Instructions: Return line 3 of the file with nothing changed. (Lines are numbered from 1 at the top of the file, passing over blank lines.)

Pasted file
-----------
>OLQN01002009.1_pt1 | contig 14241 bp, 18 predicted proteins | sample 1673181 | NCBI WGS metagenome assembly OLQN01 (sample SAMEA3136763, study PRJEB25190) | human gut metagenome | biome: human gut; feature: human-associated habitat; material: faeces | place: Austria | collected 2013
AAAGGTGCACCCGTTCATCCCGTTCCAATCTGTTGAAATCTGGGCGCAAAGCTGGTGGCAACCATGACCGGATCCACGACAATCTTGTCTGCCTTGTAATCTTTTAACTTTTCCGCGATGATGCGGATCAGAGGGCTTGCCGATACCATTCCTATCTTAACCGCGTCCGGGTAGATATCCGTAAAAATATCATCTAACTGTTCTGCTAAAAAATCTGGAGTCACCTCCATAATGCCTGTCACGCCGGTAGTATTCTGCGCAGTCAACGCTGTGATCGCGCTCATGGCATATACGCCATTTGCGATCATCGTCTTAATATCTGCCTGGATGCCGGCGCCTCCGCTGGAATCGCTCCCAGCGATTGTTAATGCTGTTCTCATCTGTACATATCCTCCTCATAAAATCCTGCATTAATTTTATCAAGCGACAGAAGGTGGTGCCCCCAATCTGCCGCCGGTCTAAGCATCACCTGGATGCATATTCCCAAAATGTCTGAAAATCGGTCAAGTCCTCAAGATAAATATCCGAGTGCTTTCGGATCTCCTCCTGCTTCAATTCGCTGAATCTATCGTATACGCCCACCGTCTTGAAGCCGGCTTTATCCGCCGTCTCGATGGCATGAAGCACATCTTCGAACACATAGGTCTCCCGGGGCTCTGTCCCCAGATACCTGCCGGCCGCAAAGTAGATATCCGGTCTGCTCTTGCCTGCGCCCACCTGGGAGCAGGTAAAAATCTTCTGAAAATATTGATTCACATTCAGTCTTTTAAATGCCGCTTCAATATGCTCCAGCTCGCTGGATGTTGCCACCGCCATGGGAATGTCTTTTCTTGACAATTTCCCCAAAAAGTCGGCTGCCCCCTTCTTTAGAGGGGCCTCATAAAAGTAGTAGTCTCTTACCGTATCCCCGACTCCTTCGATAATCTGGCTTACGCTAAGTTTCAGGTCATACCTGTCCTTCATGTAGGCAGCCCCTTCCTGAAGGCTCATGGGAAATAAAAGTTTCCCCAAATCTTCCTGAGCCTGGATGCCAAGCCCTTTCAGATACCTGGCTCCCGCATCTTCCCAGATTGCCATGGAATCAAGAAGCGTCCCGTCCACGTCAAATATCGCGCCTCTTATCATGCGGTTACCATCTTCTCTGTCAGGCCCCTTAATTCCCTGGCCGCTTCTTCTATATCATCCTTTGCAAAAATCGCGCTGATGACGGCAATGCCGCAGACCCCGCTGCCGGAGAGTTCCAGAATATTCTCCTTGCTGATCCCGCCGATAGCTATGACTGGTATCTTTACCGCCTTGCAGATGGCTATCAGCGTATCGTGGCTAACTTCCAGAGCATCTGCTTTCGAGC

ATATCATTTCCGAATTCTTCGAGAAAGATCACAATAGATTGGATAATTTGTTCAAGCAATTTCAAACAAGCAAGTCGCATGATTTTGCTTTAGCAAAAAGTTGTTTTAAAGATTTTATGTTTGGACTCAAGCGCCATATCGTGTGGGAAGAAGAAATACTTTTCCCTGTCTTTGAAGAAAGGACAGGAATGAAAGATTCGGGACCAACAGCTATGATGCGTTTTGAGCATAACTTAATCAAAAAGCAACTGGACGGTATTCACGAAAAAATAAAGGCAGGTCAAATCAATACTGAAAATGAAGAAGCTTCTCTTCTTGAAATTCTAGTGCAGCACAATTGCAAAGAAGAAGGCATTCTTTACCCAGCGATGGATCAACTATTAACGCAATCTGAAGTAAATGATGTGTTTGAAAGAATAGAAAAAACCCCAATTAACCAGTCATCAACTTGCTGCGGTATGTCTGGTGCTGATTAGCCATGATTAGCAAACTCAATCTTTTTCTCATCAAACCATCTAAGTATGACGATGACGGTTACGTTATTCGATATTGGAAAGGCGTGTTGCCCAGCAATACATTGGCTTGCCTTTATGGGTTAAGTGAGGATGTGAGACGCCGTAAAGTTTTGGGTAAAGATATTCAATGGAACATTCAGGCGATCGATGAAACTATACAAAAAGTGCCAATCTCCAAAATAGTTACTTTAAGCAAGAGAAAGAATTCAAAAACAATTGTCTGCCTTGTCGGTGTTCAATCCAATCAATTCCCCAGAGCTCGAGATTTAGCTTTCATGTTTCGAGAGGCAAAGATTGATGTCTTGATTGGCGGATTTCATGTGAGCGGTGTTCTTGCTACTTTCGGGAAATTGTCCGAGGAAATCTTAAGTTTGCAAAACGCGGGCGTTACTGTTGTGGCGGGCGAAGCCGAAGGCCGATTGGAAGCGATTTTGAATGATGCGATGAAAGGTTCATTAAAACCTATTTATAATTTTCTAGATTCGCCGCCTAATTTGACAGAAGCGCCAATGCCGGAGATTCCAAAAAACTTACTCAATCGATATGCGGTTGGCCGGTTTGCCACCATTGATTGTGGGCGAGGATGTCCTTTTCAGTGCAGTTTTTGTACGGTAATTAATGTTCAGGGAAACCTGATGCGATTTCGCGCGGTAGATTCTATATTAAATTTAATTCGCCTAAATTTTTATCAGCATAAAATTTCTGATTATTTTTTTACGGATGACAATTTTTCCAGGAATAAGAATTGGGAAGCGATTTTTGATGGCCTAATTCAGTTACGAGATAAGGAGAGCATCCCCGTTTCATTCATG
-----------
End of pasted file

ATATCATTTCCGAATTCTTCGAGAAAGATCACAATAGATTGGATAATTTGTTCAAGCAATTTCAAACAAGCAAGTCGCATGATTTTGCTTTAGCAAAAAGTTGTTTTAAAGATTTTATGTTTGGACTCAAGCGCCATATCGTGTGGGAAGAAGAAATACTTTTCCCTGTCTTTGAAGAAAGGACAGGAATGAAAGATTCGGGACCAACAGCTATGATGCGTTTTGAGCATAACTTAATCAAAAAGCAACTGGACGGTATTCACGAAAAAATAAAGGCAGGTCAAATCAATACTGAAAATGAAGAAGCTTCTCTTCTTGAAATTCTAGTGCAGCACAATTGCAAAGAAGAAGGCATTCTTTACCCAGCGATGGATCAACTATTAACGCAATCTGAAGTAAATGATGTGTTTGAAAGAATAGAAAAAACCCCAATTAACCAGTCATCAACTTGCTGCGGTATGTCTGGTGCTGATTAGCCATGATTAGCAAACTCAATCTTTTTCTCATCAAACCATCTAAGTATGACGATGACGGTTACGTTATTCGATATTGGAAAGGCGTGTTGCCCAGCAATACATTGGCTTGCCTTTATGGGTTAAGTGAGGATGTGAGACGCCGTAAAGTTTTGGGTAAAGATATTCAATGGAACATTCAGGCGATCGATGAAACTATACAAAAAGTGCCAATCTCCAAAATAGTTACTTTAAGCAAGAGAAAGAATTCAAAAACAATTGTCTGCCTTGTCGGTGTTCAATCCAATCAATTCCCCAGAGCTCGAGATTTAGCTTTCATGTTTCGAGAGGCAAAGATTGATGTCTTGATTGGCGGATTTCATGTGAGCGGTGTTCTTGCTACTTTCGGGAAATTGTCCGAGGAAATCTTAAGTTTGCAAAACGCGGGCGTTACTGTTGTGGCGGGCGAAGCCGAAGGCCGATTGGAAGCGATTTTGAATGATGCGATGAAAGGTTCATTAAAACCTATTTATAATTTTCTAGATTCGCCGCCTAATTTGACAGAAGCGCCAATGCCGGAGATTCCAAAAAACTTACTCAATCGATATGCGGTTGGCCGGTTTGCCACCATTGATTGTGGGCGAGGATGTCCTTTTCAGTGCAGTTTTTGTACGGTAATTAATGTTCAGGGAAACCTGATGCGATTTCGCGCGGTAGATTCTATATTAAATTTAATTCGCCTAAATTTTTATCAGCATAAAATTTCTGATTATTTTTTTACGGATGACAATTTTTCCAGGAATAAGAATTGGGAAGCGATTTTTGATGGCCTAATTCAGTTACGAGATAAGGAGAGCATCCCCGTTTCATTCATG